The SIPOC model helps an organization document processes at a high-level. Each process is documented in its own unique SIPOC document as a table. This makes it easy to understand the critical elements of each process at a glance.
Imagine you work for a large organization and have been asked to lead a team to improve some complex processes. Where would you start? Your first step might be to get a better understanding of the current processes.
This is precisely what SIPOC (pronounced sigh-pock) can help you to do. If you already had SIPOC documents in place for your processes, then for each process, you’d be able to answer some really important high-level questions at the beginning of a project:
When you first glance at the SIPOC diagram below, you’d be forgiven for thinking that SIPOC is a complex tool to understand and use. It isn’t. It is actually a very simple way to get an overview of a process in a table format.
SIPOC is an acronym standing for Suppliers, Inputs, Process, Outputs, and Customers. The SIPOC model provides a way to understand the key elements that interact with a process and the process itself.
SIPOC diagrams originated in the 1980s as a part of Total Quality Management (TQM). TQM focuses on ensuring quality through adherence to standards. SIPOC is also used these days as part of Six-Sigma. Six-Sigma is different from TQM as it concentrates on improving quality by removing the number of defects.
SIPOC diagrams are most commonly used during the define phase of a DMAIC (Define, Measure, Analyze, Improve, Control) process in Six Sigma.
To maintain competitiveness in today’s world, organizations need to continually adapt and improve. In practice, this will mean updating and improving complex processes. If you simply jump in and start changing a complex process, you may encounter unintended negative consequences. By first using SIPOC to have a baseline understanding of the processes you want to change, you make it far more likely for your change to be successful and avoid unintended consequences.
Broadly speaking, there are three groups of people who can benefit from using SIPOC:
A SIPOC table consists of five parts. Let’s take a brief look at each of them.
The most important part of a SIPOC diagram is the process it is based on. A process is a set of activities that take one or more inputs from one or more suppliers and turns them into one or more outputs used by one or more customers.
Your aim in the SIPOC process section is to describe or draw the process at a high-level using just 4 to 7 steps. Limiting the number of process steps forces you and your team to zoom out from the detail and consider the big-picture.
If you find you’ve used more than 7 steps to describe your process, then try to either amalgamate several steps into one or break your process out so it spans more than one SIPOC document.
The output from the process will be one or more products or services. Examples of outputs include; a manufactured product or part of a product, a report, or a computer file, amongst others.
The customer receives the outputs of the process. The customer could be a person, an organization, or another process.
Customers are important, as it is they who determine if the outputs of a process are satisfactory.
Inputs are those items which are supplied by the suppliers and are required by the process in order to produce its outputs.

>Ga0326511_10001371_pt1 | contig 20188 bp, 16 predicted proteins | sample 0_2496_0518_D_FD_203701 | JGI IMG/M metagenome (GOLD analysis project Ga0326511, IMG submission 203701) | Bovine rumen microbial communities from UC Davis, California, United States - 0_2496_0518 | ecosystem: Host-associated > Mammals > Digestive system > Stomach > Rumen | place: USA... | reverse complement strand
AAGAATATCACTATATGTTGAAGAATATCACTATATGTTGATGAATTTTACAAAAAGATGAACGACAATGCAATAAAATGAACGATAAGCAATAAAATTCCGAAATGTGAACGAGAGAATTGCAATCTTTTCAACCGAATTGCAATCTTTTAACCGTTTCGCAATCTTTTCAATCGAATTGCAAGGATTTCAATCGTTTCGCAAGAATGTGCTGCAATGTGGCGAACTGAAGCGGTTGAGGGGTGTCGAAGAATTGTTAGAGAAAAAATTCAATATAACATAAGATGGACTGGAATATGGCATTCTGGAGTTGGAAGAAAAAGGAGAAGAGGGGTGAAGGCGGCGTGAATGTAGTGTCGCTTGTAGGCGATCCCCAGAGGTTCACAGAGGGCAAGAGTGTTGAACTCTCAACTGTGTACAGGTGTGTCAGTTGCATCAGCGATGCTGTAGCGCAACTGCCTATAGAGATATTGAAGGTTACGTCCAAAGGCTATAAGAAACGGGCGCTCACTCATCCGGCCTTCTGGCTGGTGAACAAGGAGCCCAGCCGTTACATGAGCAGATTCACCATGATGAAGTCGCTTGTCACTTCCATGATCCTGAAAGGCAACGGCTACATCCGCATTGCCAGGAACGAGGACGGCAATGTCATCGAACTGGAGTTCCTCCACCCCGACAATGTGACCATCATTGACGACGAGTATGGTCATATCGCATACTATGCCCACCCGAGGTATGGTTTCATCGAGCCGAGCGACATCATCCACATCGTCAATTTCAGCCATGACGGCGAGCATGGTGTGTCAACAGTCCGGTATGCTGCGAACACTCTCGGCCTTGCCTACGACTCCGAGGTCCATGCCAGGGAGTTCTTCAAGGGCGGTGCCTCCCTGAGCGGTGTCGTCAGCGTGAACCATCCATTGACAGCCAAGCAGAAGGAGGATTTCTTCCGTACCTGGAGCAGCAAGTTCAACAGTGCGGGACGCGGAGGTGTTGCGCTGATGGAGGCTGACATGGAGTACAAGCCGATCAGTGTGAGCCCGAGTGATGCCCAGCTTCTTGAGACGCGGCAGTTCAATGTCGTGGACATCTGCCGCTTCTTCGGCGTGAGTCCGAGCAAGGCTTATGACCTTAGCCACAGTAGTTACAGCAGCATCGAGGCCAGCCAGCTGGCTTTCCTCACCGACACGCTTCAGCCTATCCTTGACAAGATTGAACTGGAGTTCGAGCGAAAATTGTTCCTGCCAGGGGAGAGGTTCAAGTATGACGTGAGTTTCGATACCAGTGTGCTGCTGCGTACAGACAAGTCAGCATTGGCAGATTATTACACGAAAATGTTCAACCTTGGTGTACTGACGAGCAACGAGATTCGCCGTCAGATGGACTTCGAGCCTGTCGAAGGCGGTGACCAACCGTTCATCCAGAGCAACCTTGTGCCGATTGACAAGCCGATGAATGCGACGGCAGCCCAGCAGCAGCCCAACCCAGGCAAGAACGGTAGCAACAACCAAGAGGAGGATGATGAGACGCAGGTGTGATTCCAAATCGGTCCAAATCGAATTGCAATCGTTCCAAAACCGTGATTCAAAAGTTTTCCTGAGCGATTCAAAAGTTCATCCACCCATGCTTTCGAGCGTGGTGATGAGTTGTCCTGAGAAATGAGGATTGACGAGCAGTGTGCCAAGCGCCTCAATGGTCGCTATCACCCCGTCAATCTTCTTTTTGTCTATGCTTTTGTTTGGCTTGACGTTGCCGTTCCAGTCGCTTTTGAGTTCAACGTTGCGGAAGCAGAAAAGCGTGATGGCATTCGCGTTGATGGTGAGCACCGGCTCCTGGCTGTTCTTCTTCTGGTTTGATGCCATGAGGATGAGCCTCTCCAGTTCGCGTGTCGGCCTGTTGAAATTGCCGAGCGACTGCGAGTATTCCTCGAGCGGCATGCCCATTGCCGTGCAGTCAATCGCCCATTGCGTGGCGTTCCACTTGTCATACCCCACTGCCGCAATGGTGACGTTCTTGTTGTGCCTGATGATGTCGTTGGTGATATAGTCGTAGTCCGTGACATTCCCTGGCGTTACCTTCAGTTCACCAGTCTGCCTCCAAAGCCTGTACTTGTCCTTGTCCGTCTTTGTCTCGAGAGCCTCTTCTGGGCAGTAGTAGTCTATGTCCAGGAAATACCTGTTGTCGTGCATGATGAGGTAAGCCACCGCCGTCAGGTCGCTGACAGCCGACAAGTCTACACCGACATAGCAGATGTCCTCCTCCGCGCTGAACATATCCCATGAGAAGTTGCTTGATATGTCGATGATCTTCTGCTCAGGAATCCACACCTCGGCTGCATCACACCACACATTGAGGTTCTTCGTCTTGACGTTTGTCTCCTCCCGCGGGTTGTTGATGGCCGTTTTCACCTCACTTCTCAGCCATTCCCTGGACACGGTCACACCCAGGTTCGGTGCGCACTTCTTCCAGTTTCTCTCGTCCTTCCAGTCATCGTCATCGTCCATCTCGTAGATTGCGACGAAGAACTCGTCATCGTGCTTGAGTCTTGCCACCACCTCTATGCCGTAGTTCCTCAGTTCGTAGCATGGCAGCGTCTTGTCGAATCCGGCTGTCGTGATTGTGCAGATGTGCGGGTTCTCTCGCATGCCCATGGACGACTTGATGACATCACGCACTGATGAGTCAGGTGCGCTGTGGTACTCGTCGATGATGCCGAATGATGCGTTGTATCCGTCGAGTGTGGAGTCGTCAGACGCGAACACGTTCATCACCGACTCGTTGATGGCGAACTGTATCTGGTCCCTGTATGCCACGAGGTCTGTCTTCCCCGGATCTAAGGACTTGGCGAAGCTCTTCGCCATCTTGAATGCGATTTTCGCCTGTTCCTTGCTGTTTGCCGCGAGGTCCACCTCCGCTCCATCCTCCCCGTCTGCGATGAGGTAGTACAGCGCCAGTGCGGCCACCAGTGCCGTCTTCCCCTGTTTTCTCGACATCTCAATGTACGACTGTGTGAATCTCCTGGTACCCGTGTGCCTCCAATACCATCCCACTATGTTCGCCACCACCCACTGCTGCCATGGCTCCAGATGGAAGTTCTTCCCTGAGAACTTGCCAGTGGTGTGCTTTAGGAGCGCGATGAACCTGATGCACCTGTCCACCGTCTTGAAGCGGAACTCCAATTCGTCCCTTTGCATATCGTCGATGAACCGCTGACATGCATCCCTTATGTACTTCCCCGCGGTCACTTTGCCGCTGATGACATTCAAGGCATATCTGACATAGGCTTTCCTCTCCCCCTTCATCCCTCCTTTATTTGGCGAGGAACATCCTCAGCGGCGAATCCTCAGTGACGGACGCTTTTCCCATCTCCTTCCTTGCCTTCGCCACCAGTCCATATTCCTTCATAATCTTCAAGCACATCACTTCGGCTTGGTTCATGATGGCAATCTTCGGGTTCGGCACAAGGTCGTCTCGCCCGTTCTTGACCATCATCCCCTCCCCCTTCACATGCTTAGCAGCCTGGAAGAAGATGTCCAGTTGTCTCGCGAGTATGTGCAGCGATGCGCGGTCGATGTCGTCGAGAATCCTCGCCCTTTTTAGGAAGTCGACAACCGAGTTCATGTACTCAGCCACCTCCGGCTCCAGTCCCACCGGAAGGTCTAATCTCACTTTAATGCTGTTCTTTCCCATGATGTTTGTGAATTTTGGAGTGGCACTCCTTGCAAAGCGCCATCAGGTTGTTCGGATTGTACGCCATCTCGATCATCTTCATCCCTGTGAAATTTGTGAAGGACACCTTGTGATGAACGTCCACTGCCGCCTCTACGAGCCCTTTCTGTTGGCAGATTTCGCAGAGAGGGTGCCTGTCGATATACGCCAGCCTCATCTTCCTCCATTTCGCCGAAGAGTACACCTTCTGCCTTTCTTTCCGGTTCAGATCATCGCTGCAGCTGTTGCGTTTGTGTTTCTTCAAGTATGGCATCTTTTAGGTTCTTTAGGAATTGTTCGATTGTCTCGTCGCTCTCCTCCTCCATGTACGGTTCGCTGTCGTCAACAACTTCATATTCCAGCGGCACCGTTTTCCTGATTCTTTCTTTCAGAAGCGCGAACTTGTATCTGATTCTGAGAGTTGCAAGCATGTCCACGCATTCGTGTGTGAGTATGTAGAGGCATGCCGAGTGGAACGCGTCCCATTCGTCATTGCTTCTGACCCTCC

Examples of inputs to a process include spreadsheets, raw materials, data files, emails, signed documents, the output from another process, amongst others.
A supplier provides one or more inputs to a process.
Suppliers can be internal or external to your organization. Examples of internal suppliers include team members, departments, or other divisions of your organization. Examples of external suppliers include couriers, other companies, government agencies, and external consultants, amongst others.
When we create a SIPOC document we usually begin by considering the process. However, sometimes the only reason you’ll want to improve a process is to meet the needs of your customer. This is known as being customer-driven, and in this case, it makes sense to begin the process with the customer.
This approach is known as COPIS – Customer, Outputs, Process, Inputs, and Suppliers. COPIS focuses on starting with the end customer in mind. Note that the acronym is simply SIPOC spelled backward.
Let’s look at a simple process example that almost office-based managers will be familiar with. Imagine you’re a manager and you’ve just agreed to hire a new employee. You want to ensure that on their start day they have a laptop set up and ready to go so they can hit the ground running.
If this process doesn’t work correctly then your new employee may find they are unable to do any productive work for days, maybe even weeks, while they wait for their new laptop to arrive and be set up.
Here is what the SIPOC example diagram for this process might look like:
This is a very simple example, but hopefully, you can see that without a process in place that many things could go wrong:
Even with a SIPOC in place, problems might still occur. In this case, it can make sense to zoom in and break down the step causing the problem. For example, you could create a new SIPOC table for the “Purchase & set up laptop” step.
We have created a SIPOC Diagram Template in PDF format, which you can use to create your SIPOC diagram. You can download the SIPOC Template PDF here.
The benefits of the SIPOC model include that it:
The disadvantages of the SIPOC model include:
SIPOC is an acronym that stands for Suppliers, Inputs, Process, Outputs, and Customers.
The SIPOC model is suited for mapping a high-level view of a business process. SIPOC provides a way to map a process at a high level, stripping away complexity. This means that the basics of a very complex process can be understood very quickly.